If the old doesn’t go, the new won’t come.
As discussed in the last post, central to solving China’s debt problem is the reform of a system that keeps state-owned zombie enterprises on life support, while new, innovative companies are denied the privilege.
Here’s a nice idea by Michael Schuman, a Bloomberg view columnist, and one that I always thought of writing, but he did it better than I previously conceived in my mind.
Look at what Korea did with its Chaebols, copy/adopt it. I say this, not just because, or maybe partially because I’m from South Korea.
1. Break the tripartite relationship between Government-Corporations-Banks
South Korea has followed state capitalism model for development, starting from rule of the military dictator Park Jung-hee (father of the current president) whereby policymakers directed credit to strategic industries, and ordered major business leaders to focus on them. The result was dramatic growth.
But by the ‘90s, these chaebols, so central to the growth miracle, had become just like what China’s SOEs look like: bloated, inefficient, hoarding resources that can go to those with better business plans.
Notably though, it did take a crisis for this status-quo system to unravel. The ’97 Asian Financial Crisis. Massive restructuring took place.
Banks were freed from state reins, became well more efficient and held to more stringent standards. Everything from the way window customer services were conducted to loan decisions were revamped to distribute resources more efficiently and as quick as possible.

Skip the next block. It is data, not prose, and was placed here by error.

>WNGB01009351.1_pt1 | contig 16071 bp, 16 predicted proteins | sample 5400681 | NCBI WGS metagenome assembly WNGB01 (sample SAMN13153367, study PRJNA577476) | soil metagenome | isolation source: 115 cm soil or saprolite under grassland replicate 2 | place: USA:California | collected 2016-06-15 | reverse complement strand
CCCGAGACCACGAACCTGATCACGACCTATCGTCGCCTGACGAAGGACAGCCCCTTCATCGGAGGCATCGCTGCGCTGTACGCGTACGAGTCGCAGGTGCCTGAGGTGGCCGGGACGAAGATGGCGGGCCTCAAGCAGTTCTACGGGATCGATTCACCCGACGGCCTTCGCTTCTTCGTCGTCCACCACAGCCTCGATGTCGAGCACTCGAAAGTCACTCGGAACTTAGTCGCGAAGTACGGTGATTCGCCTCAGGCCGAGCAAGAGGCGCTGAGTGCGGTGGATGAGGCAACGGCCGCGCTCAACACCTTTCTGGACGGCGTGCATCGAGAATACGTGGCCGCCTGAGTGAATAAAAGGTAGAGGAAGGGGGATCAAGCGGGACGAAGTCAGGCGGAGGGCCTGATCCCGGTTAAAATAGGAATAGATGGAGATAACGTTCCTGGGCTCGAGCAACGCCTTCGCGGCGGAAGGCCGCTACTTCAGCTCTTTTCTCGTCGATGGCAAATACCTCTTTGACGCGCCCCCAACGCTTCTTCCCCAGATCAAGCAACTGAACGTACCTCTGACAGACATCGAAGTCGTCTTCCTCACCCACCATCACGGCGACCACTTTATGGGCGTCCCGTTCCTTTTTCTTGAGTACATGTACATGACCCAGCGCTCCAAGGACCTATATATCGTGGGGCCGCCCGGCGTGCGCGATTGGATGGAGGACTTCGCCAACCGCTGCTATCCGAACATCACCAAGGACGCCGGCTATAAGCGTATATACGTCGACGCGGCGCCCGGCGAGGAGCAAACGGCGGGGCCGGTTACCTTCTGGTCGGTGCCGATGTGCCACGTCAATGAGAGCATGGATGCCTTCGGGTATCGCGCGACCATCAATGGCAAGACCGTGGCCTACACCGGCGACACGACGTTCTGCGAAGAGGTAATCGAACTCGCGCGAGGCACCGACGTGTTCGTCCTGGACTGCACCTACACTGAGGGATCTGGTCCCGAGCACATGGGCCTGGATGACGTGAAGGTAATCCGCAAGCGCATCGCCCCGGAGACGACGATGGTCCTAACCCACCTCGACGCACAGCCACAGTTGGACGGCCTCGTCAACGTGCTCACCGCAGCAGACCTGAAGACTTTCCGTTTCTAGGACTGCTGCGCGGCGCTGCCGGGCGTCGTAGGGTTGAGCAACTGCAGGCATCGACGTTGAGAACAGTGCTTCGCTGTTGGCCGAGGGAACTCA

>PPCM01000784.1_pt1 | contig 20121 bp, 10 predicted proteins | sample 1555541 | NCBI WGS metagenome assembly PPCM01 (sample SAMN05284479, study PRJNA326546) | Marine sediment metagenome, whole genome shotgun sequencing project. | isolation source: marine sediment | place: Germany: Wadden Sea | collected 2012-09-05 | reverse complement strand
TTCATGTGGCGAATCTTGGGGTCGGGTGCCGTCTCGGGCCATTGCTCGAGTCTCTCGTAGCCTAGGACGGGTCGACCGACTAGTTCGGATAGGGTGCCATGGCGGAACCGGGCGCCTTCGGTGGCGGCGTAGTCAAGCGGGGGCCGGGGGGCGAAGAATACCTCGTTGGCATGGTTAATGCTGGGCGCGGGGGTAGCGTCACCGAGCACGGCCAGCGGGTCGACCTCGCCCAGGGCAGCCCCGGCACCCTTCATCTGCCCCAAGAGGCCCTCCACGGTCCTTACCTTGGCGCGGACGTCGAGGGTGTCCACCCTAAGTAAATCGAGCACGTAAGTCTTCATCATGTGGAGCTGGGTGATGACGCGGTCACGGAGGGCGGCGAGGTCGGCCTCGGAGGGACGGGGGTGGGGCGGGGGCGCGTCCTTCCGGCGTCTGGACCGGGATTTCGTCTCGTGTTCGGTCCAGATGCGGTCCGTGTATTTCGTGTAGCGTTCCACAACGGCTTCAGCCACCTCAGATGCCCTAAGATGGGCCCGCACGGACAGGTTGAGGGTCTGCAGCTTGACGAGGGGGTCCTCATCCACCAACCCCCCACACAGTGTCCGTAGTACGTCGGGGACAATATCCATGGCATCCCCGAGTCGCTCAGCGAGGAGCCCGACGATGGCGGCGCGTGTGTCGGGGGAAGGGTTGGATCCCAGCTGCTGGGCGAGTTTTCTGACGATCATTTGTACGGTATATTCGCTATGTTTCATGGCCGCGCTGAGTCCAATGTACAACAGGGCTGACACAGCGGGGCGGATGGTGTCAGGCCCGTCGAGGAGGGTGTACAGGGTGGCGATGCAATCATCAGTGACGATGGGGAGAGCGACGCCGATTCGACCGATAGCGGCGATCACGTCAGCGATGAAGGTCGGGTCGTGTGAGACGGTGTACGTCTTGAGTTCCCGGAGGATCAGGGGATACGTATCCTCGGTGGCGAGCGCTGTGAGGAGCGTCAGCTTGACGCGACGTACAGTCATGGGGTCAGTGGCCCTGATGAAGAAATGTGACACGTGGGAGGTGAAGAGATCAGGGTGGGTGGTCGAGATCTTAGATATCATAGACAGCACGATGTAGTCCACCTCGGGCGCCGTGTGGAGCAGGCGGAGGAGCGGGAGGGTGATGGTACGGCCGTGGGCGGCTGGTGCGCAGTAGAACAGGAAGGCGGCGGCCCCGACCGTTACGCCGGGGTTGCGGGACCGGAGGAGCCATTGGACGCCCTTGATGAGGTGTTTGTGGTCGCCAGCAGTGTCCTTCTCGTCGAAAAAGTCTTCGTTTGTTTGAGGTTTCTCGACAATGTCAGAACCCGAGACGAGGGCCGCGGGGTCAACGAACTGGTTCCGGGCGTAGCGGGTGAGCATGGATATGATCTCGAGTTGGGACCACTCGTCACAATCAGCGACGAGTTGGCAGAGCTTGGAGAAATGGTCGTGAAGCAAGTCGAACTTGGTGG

And chaebol affiliates won’t be able to make loans to each other to survive. Off the dole they were, as Schuman puts, and once on their own, they began to, well, behave more like corporations in a normal capitalist economy. For them, it meant “streamlining their business by cutting staff and selling assets”. This happened to a lot of other firms too, if they weren’t forced to go bankrupt or go through mergers. There were many suicides.
Can we call it necessary evil?
Now, Samsung is just second to Apple in smartphone productions, although not the most well-known, Hyundai cars are being sold the world over, etc. It’s a miracle to see corporations from a nation of 50 million that has risen from the ashes of war just 50 odd years ago to be shouldering with the world’s top corporations. Did I say I was South Korean?
As a caveat, I have to mention that it took a financial crisis to urge Korean corporations transform themselves into what they are now. Debates are still ongoing as to possibilities of a hard-landing, but China has a stunningly solid macroeconomic environment, as the World Economic Forum report has pointed out, making a crisis very unlikely. Lest, the government deliberately lets one happen. But that’s highly unlikely, for the ruling Communist party will surely lose all credibility.
Where has China got too? As Schuman points out, China is nowhere near doing this.
About 80% of all loan so to state-owned companies whose returns are only a third of private firms. Beijing has shown balls of steel in radically restructuring state-owned firms back in 1990s. But as of now, I’m not sure what’s holding them back, but local governments for sure are continuing to funnel subsidies to these state-owned zombies. Why? They used to be biggest tax contributors. Their local growth may depend on these firms, which often are the biggest employers especially in heavy industry regions like the Northeastern provinces, Shanxi, and Inner Mongolia. And also they fear social unrest if mass layoffs happen all too quickly. According to China Labour Bulletin’s monitor, number of labour related protests have perceptibly gone up since 2013.
But Caixin has argued that there is a new economy up and coming to absorb the pain from scalping away the old. Just need to give more gas to the younglings? However, I do think that especially in areas like Manchuria where there is little sign of the new economy, things are looking quite bleak. More on that later.